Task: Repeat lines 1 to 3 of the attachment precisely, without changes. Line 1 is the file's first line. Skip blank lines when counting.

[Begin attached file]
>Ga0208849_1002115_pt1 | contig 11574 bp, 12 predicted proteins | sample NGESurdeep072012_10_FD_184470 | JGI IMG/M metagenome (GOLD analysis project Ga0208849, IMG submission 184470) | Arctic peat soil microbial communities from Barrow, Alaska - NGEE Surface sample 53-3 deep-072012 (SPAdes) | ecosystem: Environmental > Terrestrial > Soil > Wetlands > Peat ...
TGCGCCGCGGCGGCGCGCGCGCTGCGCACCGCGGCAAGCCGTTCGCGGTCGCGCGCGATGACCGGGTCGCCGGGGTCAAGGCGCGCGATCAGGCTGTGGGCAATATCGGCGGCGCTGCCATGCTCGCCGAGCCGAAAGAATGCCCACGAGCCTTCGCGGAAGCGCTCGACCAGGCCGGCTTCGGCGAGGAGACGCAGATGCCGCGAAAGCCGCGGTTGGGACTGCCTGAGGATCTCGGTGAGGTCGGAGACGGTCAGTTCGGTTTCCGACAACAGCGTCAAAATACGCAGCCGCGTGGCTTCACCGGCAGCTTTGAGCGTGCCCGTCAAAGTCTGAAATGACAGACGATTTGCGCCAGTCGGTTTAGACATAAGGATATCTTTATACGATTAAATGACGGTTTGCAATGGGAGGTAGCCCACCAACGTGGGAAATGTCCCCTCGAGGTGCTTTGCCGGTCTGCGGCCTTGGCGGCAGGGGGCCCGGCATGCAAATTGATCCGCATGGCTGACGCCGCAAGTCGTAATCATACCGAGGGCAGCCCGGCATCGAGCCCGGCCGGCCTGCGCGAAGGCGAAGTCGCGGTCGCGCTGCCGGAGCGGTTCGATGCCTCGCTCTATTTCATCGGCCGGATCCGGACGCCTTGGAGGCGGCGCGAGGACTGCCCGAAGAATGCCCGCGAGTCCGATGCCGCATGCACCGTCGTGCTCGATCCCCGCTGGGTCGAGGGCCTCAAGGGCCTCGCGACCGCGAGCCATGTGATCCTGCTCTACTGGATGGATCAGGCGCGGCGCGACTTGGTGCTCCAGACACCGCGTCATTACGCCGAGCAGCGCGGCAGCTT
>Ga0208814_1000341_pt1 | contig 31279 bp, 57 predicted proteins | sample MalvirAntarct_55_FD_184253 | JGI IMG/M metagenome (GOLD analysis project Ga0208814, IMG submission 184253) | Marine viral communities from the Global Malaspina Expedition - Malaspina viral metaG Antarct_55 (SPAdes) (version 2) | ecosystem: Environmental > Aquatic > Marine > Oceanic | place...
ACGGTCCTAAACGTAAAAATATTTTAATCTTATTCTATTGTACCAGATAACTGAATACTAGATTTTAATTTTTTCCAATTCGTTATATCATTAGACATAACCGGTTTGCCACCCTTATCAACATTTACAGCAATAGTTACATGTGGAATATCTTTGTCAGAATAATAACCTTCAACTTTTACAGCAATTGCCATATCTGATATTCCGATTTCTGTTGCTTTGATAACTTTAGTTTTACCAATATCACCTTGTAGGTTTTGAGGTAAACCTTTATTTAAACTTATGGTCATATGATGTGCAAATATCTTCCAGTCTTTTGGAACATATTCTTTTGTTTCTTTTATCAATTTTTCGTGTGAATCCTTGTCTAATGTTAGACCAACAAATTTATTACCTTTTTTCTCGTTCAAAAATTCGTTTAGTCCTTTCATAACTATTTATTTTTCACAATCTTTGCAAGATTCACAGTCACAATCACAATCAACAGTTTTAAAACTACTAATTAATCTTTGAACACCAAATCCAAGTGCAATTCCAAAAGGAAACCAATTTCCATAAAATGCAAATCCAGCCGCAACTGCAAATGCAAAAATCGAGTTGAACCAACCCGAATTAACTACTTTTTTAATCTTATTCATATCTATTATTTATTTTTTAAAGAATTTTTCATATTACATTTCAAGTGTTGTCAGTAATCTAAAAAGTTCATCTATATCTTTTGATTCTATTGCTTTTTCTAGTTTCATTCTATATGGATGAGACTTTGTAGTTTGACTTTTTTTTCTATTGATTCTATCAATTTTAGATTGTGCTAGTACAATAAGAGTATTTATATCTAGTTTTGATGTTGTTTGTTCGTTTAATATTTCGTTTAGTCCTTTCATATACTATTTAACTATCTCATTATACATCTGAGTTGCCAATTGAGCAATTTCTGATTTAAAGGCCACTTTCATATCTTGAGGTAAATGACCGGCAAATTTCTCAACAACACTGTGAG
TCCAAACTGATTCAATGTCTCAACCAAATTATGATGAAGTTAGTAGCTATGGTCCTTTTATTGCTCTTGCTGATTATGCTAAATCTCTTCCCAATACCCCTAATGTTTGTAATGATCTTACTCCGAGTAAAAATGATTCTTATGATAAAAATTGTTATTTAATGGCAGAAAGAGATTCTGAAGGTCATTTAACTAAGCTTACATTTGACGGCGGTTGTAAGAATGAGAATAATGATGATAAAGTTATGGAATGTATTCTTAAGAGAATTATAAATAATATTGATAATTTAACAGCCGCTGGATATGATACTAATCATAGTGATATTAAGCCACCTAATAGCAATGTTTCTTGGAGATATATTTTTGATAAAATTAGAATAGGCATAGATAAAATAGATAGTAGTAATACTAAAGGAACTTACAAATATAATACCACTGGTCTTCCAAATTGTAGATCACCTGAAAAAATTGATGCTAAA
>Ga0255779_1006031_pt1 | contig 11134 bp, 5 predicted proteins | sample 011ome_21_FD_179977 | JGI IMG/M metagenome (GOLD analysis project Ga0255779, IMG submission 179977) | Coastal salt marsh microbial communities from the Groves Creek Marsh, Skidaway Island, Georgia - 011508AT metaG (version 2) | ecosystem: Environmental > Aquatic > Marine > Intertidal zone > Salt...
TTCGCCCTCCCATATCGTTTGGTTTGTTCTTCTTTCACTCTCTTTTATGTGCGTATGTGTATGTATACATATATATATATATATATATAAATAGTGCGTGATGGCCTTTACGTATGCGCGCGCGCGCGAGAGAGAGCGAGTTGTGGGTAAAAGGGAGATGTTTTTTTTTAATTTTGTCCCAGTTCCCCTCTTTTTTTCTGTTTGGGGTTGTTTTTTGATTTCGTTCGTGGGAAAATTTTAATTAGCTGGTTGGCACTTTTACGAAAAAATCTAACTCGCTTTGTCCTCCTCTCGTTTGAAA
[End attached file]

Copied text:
>Ga0208849_1002115_pt1 | contig 11574 bp, 12 predicted proteins | sample NGESurdeep072012_10_FD_184470 | JGI IMG/M metagenome (GOLD analysis project Ga0208849, IMG submission 184470) | Arctic peat soil microbial communities from Barrow, Alaska - NGEE Surface sample 53-3 deep-072012 (SPAdes) | ecosystem: Environmental > Terrestrial > Soil > Wetlands > Peat ...
TGCGCCGCGGCGGCGCGCGCGCTGCGCACCGCGGCAAGCCGTTCGCGGTCGCGCGCGATGACCGGGTCGCCGGGGTCAAGGCGCGCGATCAGGCTGTGGGCAATATCGGCGGCGCTGCCATGCTCGCCGAGCCGAAAGAATGCCCACGAGCCTTCGCGGAAGCGCTCGACCAGGCCGGCTTCGGCGAGGAGACGCAGATGCCGCGAAAGCCGCGGTTGGGACTGCCTGAGGATCTCGGTGAGGTCGGAGACGGTCAGTTCGGTTTCCGACAACAGCGTCAAAATACGCAGCCGCGTGGCTTCACCGGCAGCTTTGAGCGTGCCCGTCAAAGTCTGAAATGACAGACGATTTGCGCCAGTCGGTTTAGACATAAGGATATCTTTATACGATTAAATGACGGTTTGCAATGGGAGGTAGCCCACCAACGTGGGAAATGTCCCCTCGAGGTGCTTTGCCGGTCTGCGGCCTTGGCGGCAGGGGGCCCGGCATGCAAATTGATCCGCATGGCTGACGCCGCAAGTCGTAATCATACCGAGGGCAGCCCGGCATCGAGCCCGGCCGGCCTGCGCGAAGGCGAAGTCGCGGTCGCGCTGCCGGAGCGGTTCGATGCCTCGCTCTATTTCATCGGCCGGATCCGGACGCCTTGGAGGCGGCGCGAGGACTGCCCGAAGAATGCCCGCGAGTCCGATGCCGCATGCACCGTCGTGCTCGATCCCCGCTGGGTCGAGGGCCTCAAGGGCCTCGCGACCGCGAGCCATGTGATCCTGCTCTACTGGATGGATCAGGCGCGGCGCGACTTGGTGCTCCAGACACCGCGTCATTACGCCGAGCAGCGCGGCAGCTT
>Ga0208814_1000341_pt1 | contig 31279 bp, 57 predicted proteins | sample MalvirAntarct_55_FD_184253 | JGI IMG/M metagenome (GOLD analysis project Ga0208814, IMG submission 184253) | Marine viral communities from the Global Malaspina Expedition - Malaspina viral metaG Antarct_55 (SPAdes) (version 2) | ecosystem: Environmental > Aquatic > Marine > Oceanic | place...